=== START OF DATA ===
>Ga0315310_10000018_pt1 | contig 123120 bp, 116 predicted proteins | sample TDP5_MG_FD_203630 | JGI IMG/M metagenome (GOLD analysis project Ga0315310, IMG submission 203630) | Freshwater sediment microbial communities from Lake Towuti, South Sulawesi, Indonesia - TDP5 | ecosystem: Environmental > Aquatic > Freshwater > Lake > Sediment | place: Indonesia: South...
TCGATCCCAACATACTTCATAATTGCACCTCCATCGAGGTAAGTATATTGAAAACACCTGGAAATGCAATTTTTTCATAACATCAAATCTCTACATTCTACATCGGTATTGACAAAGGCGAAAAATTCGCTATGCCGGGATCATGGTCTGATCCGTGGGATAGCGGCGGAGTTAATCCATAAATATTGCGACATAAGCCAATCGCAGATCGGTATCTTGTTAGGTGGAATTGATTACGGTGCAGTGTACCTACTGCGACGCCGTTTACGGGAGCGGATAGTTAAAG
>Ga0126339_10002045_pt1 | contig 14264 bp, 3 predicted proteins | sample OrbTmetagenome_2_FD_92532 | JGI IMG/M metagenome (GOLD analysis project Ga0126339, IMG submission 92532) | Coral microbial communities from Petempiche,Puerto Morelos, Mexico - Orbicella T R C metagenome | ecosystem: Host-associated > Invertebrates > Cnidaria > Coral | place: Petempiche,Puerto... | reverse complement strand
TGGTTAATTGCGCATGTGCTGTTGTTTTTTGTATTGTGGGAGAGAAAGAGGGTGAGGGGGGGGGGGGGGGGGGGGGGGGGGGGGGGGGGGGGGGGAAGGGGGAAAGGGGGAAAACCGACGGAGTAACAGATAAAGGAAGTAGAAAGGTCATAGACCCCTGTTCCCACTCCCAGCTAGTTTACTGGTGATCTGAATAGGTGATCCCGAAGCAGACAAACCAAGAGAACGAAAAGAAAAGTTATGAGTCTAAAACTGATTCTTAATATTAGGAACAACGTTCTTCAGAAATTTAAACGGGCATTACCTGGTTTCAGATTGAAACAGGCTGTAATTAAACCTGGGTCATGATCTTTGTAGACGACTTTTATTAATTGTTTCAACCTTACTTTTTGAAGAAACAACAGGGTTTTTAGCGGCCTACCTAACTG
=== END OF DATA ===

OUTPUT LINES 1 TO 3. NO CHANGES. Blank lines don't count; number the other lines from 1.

>Ga0315310_10000018_pt1 | contig 123120 bp, 116 predicted proteins | sample TDP5_MG_FD_203630 | JGI IMG/M metagenome (GOLD analysis project Ga0315310, IMG submission 203630) | Freshwater sediment microbial communities from Lake Towuti, South Sulawesi, Indonesia - TDP5 | ecosystem: Environmental > Aquatic > Freshwater > Lake > Sediment | place: Indonesia: South...
TCGATCCCAACATACTTCATAATTGCACCTCCATCGAGGTAAGTATATTGAAAACACCTGGAAATGCAATTTTTTCATAACATCAAATCTCTACATTCTACATCGGTATTGACAAAGGCGAAAAATTCGCTATGCCGGGATCATGGTCTGATCCGTGGGATAGCGGCGGAGTTAATCCATAAATATTGCGACATAAGCCAATCGCAGATCGGTATCTTGTTAGGTGGAATTGATTACGGTGCAGTGTACCTACTGCGACGCCGTTTACGGGAGCGGATAGTTAAAG
>Ga0126339_10002045_pt1 | contig 14264 bp, 3 predicted proteins | sample OrbTmetagenome_2_FD_92532 | JGI IMG/M metagenome (GOLD analysis project Ga0126339, IMG submission 92532) | Coral microbial communities from Petempiche,Puerto Morelos, Mexico - Orbicella T R C metagenome | ecosystem: Host-associated > Invertebrates > Cnidaria > Coral | place: Petempiche,Puerto... | reverse complement strand